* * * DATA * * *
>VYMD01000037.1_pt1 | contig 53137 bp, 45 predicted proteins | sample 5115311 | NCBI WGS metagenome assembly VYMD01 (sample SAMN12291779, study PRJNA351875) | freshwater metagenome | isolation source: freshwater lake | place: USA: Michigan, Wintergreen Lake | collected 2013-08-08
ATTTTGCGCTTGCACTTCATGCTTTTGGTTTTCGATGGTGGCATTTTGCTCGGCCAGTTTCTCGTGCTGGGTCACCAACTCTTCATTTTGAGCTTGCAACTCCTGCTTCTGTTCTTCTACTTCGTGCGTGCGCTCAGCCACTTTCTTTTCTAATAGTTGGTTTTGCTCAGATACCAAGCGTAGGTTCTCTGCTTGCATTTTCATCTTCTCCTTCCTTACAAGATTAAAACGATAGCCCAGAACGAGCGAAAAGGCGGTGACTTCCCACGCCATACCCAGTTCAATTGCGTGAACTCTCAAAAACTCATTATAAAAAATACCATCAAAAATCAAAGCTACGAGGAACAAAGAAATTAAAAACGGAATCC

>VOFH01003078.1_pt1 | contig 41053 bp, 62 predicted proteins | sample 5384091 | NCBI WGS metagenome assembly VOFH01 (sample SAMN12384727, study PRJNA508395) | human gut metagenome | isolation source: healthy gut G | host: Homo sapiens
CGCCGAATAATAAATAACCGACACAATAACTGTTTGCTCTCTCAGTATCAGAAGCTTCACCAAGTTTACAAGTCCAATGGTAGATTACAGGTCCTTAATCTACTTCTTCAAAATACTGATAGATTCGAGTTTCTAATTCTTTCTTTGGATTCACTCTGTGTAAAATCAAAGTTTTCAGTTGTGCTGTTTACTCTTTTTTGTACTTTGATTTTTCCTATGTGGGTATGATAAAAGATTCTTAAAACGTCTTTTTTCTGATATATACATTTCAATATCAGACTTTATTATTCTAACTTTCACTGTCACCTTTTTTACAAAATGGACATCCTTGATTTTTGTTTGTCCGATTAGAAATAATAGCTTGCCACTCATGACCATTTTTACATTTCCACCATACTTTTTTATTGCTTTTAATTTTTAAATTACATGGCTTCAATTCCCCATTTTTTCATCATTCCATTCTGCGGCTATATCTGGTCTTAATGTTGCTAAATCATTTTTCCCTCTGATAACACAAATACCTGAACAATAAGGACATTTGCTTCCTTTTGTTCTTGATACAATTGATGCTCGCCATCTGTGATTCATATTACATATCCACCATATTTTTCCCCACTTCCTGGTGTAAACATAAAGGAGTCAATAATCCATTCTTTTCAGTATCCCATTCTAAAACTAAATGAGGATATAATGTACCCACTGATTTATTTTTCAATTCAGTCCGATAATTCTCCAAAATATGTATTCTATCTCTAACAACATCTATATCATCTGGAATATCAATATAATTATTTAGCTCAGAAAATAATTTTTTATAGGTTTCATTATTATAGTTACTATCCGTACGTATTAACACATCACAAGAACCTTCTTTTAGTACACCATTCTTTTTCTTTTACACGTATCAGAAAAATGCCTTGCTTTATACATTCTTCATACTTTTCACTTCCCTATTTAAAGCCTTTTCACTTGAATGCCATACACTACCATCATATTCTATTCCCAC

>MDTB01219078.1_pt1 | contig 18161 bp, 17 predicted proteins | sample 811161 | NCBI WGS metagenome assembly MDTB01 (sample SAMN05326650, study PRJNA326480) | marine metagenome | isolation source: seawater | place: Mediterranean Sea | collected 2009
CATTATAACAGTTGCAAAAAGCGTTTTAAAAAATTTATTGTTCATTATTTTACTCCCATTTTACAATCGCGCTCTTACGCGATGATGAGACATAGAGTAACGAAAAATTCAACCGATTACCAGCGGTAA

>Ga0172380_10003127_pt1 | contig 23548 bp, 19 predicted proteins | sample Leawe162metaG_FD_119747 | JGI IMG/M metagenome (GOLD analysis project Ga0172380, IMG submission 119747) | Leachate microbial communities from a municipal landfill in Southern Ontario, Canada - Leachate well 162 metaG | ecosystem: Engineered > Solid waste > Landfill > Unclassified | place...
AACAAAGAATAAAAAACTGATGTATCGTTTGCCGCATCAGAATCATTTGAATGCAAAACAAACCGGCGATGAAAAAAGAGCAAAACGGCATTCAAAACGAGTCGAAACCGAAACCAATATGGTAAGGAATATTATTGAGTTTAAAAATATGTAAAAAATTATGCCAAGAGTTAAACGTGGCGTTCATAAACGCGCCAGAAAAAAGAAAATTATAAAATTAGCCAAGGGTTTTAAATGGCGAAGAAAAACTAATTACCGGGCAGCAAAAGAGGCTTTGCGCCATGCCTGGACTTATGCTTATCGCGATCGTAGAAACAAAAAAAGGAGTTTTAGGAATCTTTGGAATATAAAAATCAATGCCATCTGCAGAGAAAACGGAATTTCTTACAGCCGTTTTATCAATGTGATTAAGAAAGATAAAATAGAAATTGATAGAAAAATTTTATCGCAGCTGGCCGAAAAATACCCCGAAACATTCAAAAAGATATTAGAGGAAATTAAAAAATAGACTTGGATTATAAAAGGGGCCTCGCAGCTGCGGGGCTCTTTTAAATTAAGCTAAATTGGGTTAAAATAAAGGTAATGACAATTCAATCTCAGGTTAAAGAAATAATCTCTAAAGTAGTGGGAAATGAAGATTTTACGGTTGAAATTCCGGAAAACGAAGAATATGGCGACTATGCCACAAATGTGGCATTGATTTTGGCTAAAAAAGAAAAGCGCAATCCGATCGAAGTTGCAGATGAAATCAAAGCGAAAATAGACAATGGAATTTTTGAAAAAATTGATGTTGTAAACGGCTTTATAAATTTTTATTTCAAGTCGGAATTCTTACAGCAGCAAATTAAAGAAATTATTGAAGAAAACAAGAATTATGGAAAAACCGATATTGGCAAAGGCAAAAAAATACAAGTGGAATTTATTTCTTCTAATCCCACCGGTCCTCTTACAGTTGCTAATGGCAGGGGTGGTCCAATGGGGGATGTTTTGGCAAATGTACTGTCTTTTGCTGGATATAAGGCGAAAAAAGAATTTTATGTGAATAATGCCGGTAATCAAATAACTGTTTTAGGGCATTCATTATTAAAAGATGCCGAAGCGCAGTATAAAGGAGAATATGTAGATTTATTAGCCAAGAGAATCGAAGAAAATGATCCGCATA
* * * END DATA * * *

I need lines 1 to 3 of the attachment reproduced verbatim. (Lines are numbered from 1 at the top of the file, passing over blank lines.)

>VYMD01000037.1_pt1 | contig 53137 bp, 45 predicted proteins | sample 5115311 | NCBI WGS metagenome assembly VYMD01 (sample SAMN12291779, study PRJNA351875) | freshwater metagenome | isolation source: freshwater lake | place: USA: Michigan, Wintergreen Lake | collected 2013-08-08
ATTTTGCGCTTGCACTTCATGCTTTTGGTTTTCGATGGTGGCATTTTGCTCGGCCAGTTTCTCGTGCTGGGTCACCAACTCTTCATTTTGAGCTTGCAACTCCTGCTTCTGTTCTTCTACTTCGTGCGTGCGCTCAGCCACTTTCTTTTCTAATAGTTGGTTTTGCTCAGATACCAAGCGTAGGTTCTCTGCTTGCATTTTCATCTTCTCCTTCCTTACAAGATTAAAACGATAGCCCAGAACGAGCGAAAAGGCGGTGACTTCCCACGCCATACCCAGTTCAATTGCGTGAACTCTCAAAAACTCATTATAAAAAATACCATCAAAAATCAAAGCTACGAGGAACAAAGAAATTAAAAACGGAATCC

>VOFH01003078.1_pt1 | contig 41053 bp, 62 predicted proteins | sample 5384091 | NCBI WGS metagenome assembly VOFH01 (sample SAMN12384727, study PRJNA508395) | human gut metagenome | isolation source: healthy gut G | host: Homo sapiens